DMSC as the new direct link to customers
How to use the Digital Media Supply Chain to reach target groups
Today marketers know that one-to-one connections are fundamental to deliver loyal customer relationships. That means more consumer-informed content delivered to more traditional, digital and mobile devices.
The Digital Media Supply Chain, or DMSC, is the infrastructural support to content producers and publishers, connecting software systems to facilitate the creation, management, and delivery of digital media. In response DMSC has grown from content facilitator to the real-time connection between marketers and end-users. Qvest offers an overview how marketers can make the most of a DMSC system.
Digital Marketing: general needs for customized contents
The DMSC has long been the lifeblood of media and entertainment. Now, with the average adult spending eleven hours a day consuming digital media, other industries are realizing how critical it is to build a digital media supply chain — one built on best-in-breed technology, to get better content to customers faster and enable near real-time decision making.
To give one example: The average American adult spends eleven hours a day consuming digital media supply chain content. Streaming video, social media, video games, smartphone apps – the ways we watch, listen and read grow every day.
Digital media, once something only media and entertainment (M&E) companies were concerned with, is now a prime focus across industries. For marketing organizations in particular, digital transformation has become an unavoidable catchphrase, implying that if you don’t stay on top of how you manage and use content, particularly in the cloud, you risk falling behind in the market.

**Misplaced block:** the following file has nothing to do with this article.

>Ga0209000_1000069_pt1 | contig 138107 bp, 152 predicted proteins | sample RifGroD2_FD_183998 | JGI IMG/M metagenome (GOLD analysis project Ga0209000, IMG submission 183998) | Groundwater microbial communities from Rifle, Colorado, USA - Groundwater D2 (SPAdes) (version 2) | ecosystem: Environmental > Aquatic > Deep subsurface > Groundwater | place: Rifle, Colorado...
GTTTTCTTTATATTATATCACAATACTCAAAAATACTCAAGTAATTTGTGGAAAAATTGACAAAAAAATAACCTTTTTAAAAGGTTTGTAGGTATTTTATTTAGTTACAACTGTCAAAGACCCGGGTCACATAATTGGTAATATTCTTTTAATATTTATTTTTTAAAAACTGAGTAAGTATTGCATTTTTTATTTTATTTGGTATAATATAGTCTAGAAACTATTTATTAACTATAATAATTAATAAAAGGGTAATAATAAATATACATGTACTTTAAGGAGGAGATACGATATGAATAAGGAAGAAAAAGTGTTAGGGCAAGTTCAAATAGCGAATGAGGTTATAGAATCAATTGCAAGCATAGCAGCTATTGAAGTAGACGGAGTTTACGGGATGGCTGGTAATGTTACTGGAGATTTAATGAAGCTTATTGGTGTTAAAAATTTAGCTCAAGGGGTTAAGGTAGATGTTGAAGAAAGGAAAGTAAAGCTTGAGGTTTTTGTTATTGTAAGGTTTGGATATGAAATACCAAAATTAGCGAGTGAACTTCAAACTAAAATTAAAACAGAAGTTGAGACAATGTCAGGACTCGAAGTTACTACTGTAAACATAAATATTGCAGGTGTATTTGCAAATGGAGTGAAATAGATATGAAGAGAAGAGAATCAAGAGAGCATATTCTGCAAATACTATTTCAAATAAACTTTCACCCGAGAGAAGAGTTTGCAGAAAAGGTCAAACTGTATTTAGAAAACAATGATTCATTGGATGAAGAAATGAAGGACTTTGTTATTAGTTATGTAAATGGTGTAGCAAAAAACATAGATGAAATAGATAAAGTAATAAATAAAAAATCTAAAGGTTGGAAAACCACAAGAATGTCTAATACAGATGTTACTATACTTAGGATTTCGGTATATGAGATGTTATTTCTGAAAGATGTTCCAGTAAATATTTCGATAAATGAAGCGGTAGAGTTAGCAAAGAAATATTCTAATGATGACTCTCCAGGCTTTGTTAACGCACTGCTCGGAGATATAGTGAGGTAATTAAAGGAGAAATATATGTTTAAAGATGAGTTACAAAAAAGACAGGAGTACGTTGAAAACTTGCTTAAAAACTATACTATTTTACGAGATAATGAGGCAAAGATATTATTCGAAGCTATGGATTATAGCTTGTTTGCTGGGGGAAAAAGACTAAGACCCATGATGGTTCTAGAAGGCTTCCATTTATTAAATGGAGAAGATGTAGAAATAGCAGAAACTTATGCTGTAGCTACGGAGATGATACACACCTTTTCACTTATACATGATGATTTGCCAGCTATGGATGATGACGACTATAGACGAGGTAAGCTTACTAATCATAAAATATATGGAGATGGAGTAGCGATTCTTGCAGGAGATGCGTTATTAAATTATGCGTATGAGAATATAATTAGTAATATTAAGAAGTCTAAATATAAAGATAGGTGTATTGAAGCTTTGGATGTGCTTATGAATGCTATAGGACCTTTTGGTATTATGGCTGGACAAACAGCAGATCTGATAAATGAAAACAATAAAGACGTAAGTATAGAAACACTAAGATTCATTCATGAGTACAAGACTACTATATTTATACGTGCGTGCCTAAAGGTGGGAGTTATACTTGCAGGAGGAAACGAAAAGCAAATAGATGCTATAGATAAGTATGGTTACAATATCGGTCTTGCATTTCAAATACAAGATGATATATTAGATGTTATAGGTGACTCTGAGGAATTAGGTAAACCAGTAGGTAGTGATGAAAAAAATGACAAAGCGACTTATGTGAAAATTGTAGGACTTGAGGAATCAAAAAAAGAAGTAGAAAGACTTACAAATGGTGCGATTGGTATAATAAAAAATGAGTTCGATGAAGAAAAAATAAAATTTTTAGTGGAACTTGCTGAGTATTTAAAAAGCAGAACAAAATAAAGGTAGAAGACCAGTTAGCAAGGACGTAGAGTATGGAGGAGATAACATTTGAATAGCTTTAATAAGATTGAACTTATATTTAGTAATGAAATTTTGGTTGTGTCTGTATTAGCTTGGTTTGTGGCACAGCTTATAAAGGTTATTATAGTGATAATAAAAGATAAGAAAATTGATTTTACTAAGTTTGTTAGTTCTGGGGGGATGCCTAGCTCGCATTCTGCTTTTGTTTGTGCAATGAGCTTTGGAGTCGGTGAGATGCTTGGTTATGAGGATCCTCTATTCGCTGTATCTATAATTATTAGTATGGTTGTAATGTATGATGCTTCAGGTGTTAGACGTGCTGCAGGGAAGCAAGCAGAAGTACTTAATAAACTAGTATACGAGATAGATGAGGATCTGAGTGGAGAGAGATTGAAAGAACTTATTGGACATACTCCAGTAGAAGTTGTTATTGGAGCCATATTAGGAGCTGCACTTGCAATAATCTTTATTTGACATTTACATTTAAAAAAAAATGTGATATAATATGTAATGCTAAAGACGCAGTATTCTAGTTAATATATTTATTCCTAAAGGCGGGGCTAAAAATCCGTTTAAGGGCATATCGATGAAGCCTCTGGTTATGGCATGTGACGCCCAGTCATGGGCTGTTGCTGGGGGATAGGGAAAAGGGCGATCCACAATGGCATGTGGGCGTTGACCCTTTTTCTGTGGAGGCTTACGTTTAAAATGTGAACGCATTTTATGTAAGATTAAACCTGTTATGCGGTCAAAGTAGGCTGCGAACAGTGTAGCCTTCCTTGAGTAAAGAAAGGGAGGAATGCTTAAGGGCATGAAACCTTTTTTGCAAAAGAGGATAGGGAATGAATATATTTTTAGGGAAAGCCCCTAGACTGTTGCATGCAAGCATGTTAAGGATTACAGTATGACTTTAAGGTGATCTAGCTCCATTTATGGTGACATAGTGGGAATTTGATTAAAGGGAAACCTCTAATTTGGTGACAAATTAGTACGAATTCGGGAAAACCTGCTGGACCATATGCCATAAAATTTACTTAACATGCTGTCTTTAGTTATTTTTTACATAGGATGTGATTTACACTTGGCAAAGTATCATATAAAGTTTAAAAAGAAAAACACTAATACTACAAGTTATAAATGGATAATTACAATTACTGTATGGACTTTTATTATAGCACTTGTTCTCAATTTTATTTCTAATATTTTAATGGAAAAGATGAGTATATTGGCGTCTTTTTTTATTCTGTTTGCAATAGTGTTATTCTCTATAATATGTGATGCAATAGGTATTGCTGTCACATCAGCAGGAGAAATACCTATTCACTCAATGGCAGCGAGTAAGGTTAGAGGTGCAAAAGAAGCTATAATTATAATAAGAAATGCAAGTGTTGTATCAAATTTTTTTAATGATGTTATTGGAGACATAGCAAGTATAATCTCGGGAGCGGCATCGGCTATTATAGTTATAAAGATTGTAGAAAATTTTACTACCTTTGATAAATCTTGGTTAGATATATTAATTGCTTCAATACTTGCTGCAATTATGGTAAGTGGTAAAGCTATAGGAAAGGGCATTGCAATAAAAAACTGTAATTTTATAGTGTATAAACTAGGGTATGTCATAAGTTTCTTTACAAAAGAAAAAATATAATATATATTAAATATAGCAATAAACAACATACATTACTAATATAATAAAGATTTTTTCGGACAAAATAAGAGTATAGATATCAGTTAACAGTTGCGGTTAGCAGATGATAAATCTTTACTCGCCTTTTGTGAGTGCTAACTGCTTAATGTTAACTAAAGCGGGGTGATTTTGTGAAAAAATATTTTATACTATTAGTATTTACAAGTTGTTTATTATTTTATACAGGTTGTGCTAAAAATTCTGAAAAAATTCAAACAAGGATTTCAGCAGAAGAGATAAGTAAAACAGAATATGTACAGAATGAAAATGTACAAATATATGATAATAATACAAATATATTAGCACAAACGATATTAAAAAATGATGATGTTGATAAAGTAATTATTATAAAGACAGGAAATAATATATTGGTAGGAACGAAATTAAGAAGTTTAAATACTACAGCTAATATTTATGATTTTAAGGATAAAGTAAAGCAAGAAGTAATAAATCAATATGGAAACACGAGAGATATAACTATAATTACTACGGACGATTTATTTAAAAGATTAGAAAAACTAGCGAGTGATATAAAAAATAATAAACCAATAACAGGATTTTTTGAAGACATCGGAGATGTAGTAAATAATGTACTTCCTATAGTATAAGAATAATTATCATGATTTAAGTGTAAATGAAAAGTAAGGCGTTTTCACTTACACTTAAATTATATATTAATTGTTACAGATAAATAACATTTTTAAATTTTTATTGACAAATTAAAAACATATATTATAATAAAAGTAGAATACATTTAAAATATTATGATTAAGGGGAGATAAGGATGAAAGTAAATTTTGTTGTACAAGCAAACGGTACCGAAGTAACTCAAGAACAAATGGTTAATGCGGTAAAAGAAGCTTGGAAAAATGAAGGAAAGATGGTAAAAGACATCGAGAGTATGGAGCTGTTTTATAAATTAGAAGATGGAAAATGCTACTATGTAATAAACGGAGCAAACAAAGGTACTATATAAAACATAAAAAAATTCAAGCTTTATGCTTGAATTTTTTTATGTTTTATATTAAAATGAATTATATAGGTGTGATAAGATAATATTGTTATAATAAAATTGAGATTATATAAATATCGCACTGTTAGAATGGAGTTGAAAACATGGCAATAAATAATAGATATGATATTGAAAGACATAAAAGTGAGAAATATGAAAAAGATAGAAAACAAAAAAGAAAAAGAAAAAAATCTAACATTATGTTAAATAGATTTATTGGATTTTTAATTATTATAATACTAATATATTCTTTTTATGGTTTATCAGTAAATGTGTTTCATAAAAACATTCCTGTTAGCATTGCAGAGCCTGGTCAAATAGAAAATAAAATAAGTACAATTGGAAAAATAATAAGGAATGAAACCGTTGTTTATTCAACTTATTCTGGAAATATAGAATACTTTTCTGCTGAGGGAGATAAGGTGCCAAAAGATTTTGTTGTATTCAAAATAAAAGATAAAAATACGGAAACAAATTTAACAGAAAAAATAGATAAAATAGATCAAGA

Every industry today is concerned with digital marketing and looking for optimized ways to manage the creation, sharing and use of digital content. This is what M&E companies call their digital media supply chain. That means adopting tools and processes that work together to enable deeper, more efficient, fluid use of marketing assets across campaigns.
Managing global marketing efforts requires strategic guidelines to enable effective collaboration throughout the asset creation, media planning, buying and placement stages. This requires purpose-built platforms that are integrated to provide corporate oversight or facilitate processes which in turn would bring greater efficiencies and insights.
There are numerous components to a highly functioning digital media supply chain, and we will cover the foundational elements that all organizations should have as well as what those enable for more advanced organizations.
The foundation of the digital media supply chain
Companies today probably already have some elements of a digital media supply chain without even realizing it. Digital asset management (DAM), digital content management and content delivery networks are the foundational elements you need to have in place in order to build strong digital media supply chains.
Digital Asset Management: providing centralized asset
With the average enterprise in possession of terabytes if not petabytes of digital media, finding efficient ways to store, manage and surface all those assets is critical. Traditionally, marketing organizations relied upon external agencies to store and manage creative assets, creating extra layers of effort when attempting to retrieve content. Without an efficient DAM tool, most usable content is destined to languish in obscurity or result in convoluted, painful retrieval processes. Furthermore, to move a new piece of content from ideation through approval can be time consuming and expensive.
A DAM system, coupled with a DAM governance process, helps to provide a centralized asset repository and system for holding, finding and collaborating on content assets. DAM takes content ownership “in-house” so asset protection is stronger and self-service functionality, machine learning and automation can be enabled. Surfacing content to